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The Political Economy of Rationing in Social Health Insurance

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  • Breyer, Friedrich

Abstract

Due to the rapid progress in medical technology social insurance systems will soon no longer be able to grant health services without limits but must employ non-price rationing devices. This raises the question how these limits will be determined. Here we consider a direct democracy where the size of the social health insurance plan is determined in a popular referendum using simple majority rule. Moreover, two different kinds of rationing are distinguished according to whether additional private purchases of health care are allowed. For both systems we examine the size of the social insurance system in a political equilibrium, and we compare the results in particular with respect to their distributional effects.

Suggested Citation

  • Breyer, Friedrich, 1995. "The Political Economy of Rationing in Social Health Insurance," Journal of Population Economics, Springer;European Society for Population Economics, vol. 8(2), pages 137-148, May.
  • Handle: RePEc:spr:jopoec:v:8:y:1995:i:2:p:137-48
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    Citations

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    Cited by:

    1. Potrafke, Niklas, 2010. "The growth of public health expenditures in OECD countries: Do government ideology and electoral motives matter?," Journal of Health Economics, Elsevier, vol. 29(6), pages 797-810, December.
    2. repec:bla:kyklos:v:70:y:2017:i:4:p:483-510 is not listed on IDEAS
    3. Jacob, Johanna & Lundin, Douglas, 2005. "A median voter model of health insurance with ex post moral hazard," Journal of Health Economics, Elsevier, vol. 24(2), pages 407-426, March.
    4. Pfarr, Christian & Schmid, Andreas, 2013. "The political economics of social health insurance: the tricky case of individuals’ preferences," MPRA Paper 44534, University Library of Munich, Germany.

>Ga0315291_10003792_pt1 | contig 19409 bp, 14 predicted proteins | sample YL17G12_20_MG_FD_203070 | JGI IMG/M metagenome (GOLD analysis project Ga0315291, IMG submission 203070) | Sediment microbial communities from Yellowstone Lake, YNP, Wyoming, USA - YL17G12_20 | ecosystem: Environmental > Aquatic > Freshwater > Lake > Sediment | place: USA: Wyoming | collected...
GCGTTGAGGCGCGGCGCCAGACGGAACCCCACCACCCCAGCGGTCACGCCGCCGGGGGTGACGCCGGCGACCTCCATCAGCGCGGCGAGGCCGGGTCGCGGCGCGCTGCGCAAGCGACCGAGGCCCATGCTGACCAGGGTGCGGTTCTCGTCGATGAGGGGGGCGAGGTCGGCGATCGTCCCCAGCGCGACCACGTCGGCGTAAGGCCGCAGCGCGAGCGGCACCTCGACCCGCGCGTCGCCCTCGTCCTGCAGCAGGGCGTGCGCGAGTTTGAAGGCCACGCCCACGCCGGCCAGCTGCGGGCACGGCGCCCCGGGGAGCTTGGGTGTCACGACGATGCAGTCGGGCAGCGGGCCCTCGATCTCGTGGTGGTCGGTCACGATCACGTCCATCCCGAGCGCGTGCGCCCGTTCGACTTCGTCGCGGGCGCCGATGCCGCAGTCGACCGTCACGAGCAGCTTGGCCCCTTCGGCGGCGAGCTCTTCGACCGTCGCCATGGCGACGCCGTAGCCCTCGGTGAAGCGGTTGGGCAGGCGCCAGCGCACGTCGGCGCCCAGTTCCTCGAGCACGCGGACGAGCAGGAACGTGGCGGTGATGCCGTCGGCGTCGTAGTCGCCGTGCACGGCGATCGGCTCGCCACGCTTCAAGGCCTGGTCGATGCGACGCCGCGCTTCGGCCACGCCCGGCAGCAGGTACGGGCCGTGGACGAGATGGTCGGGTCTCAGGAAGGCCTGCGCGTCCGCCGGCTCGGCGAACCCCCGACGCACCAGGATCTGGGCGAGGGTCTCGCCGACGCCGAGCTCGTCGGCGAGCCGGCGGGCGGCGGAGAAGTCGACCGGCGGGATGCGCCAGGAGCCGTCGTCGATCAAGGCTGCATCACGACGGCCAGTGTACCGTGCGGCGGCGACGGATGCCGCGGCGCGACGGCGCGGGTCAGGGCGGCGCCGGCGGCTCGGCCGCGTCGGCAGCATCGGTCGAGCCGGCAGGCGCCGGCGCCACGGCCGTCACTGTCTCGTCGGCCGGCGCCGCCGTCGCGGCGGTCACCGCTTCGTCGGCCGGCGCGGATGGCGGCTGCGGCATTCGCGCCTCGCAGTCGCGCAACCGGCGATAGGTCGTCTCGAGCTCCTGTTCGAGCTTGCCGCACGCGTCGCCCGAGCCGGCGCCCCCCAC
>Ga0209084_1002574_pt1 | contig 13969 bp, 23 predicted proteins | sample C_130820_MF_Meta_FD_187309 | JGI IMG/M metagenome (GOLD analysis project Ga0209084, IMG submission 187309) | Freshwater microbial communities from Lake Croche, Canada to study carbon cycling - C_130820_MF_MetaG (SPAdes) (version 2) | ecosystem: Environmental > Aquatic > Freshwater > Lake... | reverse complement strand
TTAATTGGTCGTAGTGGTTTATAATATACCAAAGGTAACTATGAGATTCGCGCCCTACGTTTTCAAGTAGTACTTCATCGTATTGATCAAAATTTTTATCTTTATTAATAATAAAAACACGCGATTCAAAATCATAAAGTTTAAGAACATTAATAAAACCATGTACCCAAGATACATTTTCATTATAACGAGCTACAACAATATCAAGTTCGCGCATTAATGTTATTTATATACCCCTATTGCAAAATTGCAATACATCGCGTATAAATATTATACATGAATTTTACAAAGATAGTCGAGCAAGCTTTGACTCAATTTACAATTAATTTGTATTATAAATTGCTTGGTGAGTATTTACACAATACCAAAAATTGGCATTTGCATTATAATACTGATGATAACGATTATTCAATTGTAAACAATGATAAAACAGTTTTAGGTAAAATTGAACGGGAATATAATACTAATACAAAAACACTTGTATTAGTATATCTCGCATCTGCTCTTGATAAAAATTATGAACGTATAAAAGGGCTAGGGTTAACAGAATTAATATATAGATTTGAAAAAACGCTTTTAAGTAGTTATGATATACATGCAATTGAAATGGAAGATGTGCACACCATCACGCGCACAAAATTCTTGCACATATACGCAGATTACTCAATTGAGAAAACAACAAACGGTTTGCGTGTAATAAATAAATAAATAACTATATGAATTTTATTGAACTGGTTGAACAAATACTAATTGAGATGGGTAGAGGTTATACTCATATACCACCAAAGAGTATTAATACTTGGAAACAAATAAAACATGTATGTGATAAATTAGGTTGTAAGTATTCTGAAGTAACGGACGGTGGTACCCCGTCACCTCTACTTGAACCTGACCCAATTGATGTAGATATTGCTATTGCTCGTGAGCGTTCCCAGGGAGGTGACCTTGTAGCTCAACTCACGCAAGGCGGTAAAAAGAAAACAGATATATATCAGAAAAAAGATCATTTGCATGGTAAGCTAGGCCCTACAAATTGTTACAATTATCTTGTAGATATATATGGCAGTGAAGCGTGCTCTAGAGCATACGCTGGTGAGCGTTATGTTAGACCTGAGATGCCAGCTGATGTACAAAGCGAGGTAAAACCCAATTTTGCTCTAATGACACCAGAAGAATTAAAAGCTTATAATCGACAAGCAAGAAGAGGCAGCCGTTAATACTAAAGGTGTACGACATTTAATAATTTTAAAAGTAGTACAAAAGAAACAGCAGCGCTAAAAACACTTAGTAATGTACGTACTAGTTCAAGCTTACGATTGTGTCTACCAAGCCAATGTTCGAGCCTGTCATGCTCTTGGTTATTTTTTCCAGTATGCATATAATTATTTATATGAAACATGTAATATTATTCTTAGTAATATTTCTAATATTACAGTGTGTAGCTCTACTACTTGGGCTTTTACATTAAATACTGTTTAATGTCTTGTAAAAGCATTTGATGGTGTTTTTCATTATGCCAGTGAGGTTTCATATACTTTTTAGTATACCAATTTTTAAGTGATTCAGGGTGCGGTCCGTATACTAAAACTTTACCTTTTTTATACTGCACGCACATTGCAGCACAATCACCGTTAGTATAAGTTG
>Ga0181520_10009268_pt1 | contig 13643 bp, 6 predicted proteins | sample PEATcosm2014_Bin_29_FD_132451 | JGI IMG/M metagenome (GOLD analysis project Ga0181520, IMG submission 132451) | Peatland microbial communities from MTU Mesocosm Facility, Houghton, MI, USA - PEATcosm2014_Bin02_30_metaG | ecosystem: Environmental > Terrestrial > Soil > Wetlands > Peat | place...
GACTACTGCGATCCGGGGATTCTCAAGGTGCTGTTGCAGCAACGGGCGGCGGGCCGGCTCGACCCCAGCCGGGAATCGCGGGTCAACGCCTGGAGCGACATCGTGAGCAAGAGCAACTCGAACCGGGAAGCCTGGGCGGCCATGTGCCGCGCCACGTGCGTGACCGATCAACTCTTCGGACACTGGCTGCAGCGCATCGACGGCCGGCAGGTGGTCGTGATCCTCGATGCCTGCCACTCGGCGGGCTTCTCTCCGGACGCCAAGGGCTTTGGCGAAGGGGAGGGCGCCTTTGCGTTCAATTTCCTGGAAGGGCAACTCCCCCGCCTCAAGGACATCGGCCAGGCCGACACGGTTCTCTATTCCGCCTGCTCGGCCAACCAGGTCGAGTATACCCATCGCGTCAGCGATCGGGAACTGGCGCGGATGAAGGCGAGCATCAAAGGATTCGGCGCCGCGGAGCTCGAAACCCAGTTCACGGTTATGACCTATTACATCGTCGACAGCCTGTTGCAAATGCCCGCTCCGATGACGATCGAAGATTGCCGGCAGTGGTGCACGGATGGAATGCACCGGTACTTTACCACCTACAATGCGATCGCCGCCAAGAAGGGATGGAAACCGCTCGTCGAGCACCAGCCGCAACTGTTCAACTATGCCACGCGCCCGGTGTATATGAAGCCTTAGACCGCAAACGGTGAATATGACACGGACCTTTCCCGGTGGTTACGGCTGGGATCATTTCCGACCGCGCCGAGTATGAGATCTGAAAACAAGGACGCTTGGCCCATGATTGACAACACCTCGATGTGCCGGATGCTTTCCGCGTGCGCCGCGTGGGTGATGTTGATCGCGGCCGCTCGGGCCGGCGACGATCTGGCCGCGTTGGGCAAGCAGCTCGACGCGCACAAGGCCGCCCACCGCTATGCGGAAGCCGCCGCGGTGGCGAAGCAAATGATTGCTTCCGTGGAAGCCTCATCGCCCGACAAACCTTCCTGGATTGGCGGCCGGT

5. Niklas Potrafke, 2012. "Political cycles and economic performance in OECD countries: empirical evidence from 1951–2006," Public Choice, Springer, vol. 150(1), pages 155-179, January.
    6. Mathias Kifmann, 2005. "Health insurance in a democracy: Why is it public and why are premiums income related?," Public Choice, Springer, vol. 124(3), pages 283-308, September.
    7. Anderberg, Dan, 1999. "Determining the mix of public and private provision of insurance by majority rule," European Journal of Political Economy, Elsevier, vol. 15(3), pages 417-440, September.
    8. Friedrich Breyer, 2001. "Income Redistribution and the Political Economy of Social Health Insurance: Comparing Germany and Switzerland," Discussion Papers of DIW Berlin 253, DIW Berlin, German Institute for Economic Research.
    9. Jacob, Johanna & Lundin, Douglas, 2001. "A Median Voter Model of Health Insurance with Ex Post Moral Hazard," Working Paper Series 2001:7, Uppsala University, Department of Economics.
    10. Christian Pfarr & Andreas Schmid, 2016. "Redistribution through social health insurance: evidence on citizen preferences," The European Journal of Health Economics, Springer;Deutsche Gesellschaft für Gesundheitsökonomie (DGGÖ), vol. 17(5), pages 611-628, June.

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